Mr. Church reunites the Expendables for what should be an easy paycheck, but when one of their men is murdered on the job, their quest for revenge puts them deep in enemy territory and up against an unexpected threat.
Jean-Claude Van Damme,
In Alaska, a team of oil workers board a flight home; however, they cross a storm and the airplane crashes. Only seven workers survive in the wilderness and John Ottway, who is a huntsman that kills wolves to protect the workers, assumes leadership of the group. Shortly after they learn that they are surrounded by a pack of wolves and Ottway advises that they should seek protection in the woods. But while they walk through the heavy snow, they are chased and attacked by the carnivorous mammals. Written by
Claudio Carvalho, Rio de Janeiro, Brazil
The plane shown in the movie is a McDonnell Douglas MD-80. See more »
When Pete leaves the other two by the river, John has two pairs of white sport shoes. But before he stops in the final scene he has two pairs of black mountain shoes. See more »
A job at the end of the world. A salaried killer for a big petroleum company. I don't know why I did half the things I've done, but I know this is where I belong, surrounded by my own. Ex-cons, fugitives, drifters, assholes. Men unfit for mankind.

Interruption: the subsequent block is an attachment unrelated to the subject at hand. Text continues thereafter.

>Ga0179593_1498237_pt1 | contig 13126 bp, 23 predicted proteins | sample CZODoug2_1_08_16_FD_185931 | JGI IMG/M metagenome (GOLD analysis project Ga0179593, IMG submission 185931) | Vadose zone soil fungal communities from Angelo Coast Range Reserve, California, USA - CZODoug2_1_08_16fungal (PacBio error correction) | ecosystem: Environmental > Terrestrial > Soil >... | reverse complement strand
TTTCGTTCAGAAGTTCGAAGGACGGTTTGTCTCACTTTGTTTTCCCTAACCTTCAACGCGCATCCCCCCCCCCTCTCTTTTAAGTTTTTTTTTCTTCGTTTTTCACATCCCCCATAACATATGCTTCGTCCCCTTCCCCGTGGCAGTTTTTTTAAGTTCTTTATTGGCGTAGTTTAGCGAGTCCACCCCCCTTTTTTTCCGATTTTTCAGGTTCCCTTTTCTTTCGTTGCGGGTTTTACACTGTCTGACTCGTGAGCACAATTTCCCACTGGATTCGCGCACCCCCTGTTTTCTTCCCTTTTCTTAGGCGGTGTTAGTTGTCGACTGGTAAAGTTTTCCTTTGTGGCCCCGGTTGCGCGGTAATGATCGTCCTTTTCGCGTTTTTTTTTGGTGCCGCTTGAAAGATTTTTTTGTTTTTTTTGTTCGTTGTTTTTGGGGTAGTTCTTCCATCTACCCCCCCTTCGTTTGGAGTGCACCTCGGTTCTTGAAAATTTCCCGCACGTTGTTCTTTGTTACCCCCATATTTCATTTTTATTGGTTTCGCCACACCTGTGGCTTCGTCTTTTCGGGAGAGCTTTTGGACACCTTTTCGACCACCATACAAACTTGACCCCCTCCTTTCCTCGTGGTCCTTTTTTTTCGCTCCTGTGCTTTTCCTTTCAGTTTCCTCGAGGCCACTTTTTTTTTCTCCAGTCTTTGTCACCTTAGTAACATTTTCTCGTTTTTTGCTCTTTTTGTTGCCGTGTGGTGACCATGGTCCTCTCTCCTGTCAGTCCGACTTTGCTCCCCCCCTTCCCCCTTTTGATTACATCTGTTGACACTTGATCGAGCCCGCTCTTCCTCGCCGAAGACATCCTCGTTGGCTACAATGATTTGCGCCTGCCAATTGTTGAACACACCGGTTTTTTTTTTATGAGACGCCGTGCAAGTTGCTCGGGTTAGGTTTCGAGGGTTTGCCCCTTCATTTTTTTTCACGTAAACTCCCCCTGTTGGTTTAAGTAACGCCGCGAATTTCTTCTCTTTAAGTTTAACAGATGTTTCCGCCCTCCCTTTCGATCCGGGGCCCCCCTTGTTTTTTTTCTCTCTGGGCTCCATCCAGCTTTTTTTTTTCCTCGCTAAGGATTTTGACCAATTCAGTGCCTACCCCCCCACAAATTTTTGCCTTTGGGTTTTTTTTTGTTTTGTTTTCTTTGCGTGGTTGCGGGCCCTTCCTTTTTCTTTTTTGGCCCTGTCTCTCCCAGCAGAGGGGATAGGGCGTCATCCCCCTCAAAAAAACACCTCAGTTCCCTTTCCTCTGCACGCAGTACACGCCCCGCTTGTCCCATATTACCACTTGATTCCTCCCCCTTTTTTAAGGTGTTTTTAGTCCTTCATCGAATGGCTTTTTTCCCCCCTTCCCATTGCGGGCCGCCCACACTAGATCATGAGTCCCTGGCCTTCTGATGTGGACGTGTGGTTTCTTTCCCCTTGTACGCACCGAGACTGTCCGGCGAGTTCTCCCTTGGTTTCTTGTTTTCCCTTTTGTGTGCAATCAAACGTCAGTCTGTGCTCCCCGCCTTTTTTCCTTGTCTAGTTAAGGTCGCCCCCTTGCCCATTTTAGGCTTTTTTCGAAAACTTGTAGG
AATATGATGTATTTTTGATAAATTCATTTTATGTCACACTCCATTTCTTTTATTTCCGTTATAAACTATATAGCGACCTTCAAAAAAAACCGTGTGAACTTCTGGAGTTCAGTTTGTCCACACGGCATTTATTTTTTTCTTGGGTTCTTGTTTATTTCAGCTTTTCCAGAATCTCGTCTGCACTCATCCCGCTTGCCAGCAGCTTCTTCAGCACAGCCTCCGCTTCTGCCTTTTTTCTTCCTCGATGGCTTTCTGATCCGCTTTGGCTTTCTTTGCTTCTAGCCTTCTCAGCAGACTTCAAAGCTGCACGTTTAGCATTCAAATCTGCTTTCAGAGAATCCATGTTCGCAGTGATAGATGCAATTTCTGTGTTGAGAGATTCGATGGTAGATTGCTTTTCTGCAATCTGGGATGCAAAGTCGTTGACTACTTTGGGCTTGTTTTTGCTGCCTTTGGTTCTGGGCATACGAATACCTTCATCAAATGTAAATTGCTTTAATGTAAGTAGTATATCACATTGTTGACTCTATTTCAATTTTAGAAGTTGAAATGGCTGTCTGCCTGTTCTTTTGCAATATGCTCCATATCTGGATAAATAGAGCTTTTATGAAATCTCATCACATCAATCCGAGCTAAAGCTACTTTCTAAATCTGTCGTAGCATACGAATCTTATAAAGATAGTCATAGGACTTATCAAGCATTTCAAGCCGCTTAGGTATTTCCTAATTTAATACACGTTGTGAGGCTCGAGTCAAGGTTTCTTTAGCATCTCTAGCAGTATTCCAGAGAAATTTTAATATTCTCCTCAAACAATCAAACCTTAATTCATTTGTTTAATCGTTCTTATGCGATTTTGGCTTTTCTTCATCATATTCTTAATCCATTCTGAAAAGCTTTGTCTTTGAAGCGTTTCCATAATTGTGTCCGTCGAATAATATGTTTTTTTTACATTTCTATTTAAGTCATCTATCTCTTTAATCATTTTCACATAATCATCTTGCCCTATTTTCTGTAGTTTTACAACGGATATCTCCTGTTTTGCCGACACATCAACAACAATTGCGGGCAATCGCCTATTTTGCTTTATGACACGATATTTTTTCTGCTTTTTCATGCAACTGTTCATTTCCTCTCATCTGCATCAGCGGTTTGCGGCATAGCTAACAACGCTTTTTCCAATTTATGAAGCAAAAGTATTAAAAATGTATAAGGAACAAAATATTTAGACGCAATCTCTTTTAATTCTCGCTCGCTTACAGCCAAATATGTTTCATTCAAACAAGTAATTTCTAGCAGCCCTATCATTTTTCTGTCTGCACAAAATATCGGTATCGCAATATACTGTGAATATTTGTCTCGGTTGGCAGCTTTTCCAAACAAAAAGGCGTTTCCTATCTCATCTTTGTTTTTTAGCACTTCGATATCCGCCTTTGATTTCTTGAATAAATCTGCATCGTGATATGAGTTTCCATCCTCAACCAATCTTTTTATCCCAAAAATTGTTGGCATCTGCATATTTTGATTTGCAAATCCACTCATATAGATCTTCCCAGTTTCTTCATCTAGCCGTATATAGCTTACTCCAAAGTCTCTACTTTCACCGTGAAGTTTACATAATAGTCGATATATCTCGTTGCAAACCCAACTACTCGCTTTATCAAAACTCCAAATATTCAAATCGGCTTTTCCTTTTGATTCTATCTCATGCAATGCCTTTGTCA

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I'm surprised to see the number of negative reviews here and also surprised as to the number of comparisons to Lee Tamahori's 'The Edge'; a completely different type of film in my opinion despite the similar locales. Unrelentingly bleak with almost no glimpse of warmth ( both literally and figuratively!) during the whole running time it's easy to see that this film will not be for everyone. The absence of a heroic ending and the depiction of the absolute fragility of man (and futility of machismo) will also serve to divide audiences even further. But, if you can get past these things and can overlook a couple of plot points that might seem illogical you are in for one heck of visceral cinematic ride. The story is simple - Liam Neeson is a distraught widower contracted to shoot Wolves in the Alaskan oil fields. On a flight to the mainland for R&R the plane goes down in the middle of nowhere and he and six other passengers are the only remaining survivors. The motley group must contend with a grim situation that see's them dropped in a freezing barren wasteland with no food, shelter or weapons and a pack of hungry Timber Wolves keen to pick them off one by one. I liked the AO Scott review for this film in which he pointed out that the film posed and answered a number of theological and existential questions in a very quiet and dignified way. Quite un-Hollywood. This is no Tom Hanks picture and unlike the aforementioned The Edge it's never for a minute considered an option for the men to make a stand against the Wolves in the way that Charles and Bob did with Bart the Bear in that film. They are completely at the mercy of the environment and it's predators whilst also being aware of the increasing futility of their plight. The film goes against the grain right from the outset and it's a stylistic decision from the creators that simultaneously elevates it above many of it's counterparts but also probably limits it's broader appeal - an early scene immediately after the crash where Neeson comforts a dying man is one of the most powerful and beautiful pieces of acting I've seen in recent years. To summarize, I found the film a very intense watch and it stayed with me for long time afterwards. Surely the hallmarks of a great picture?
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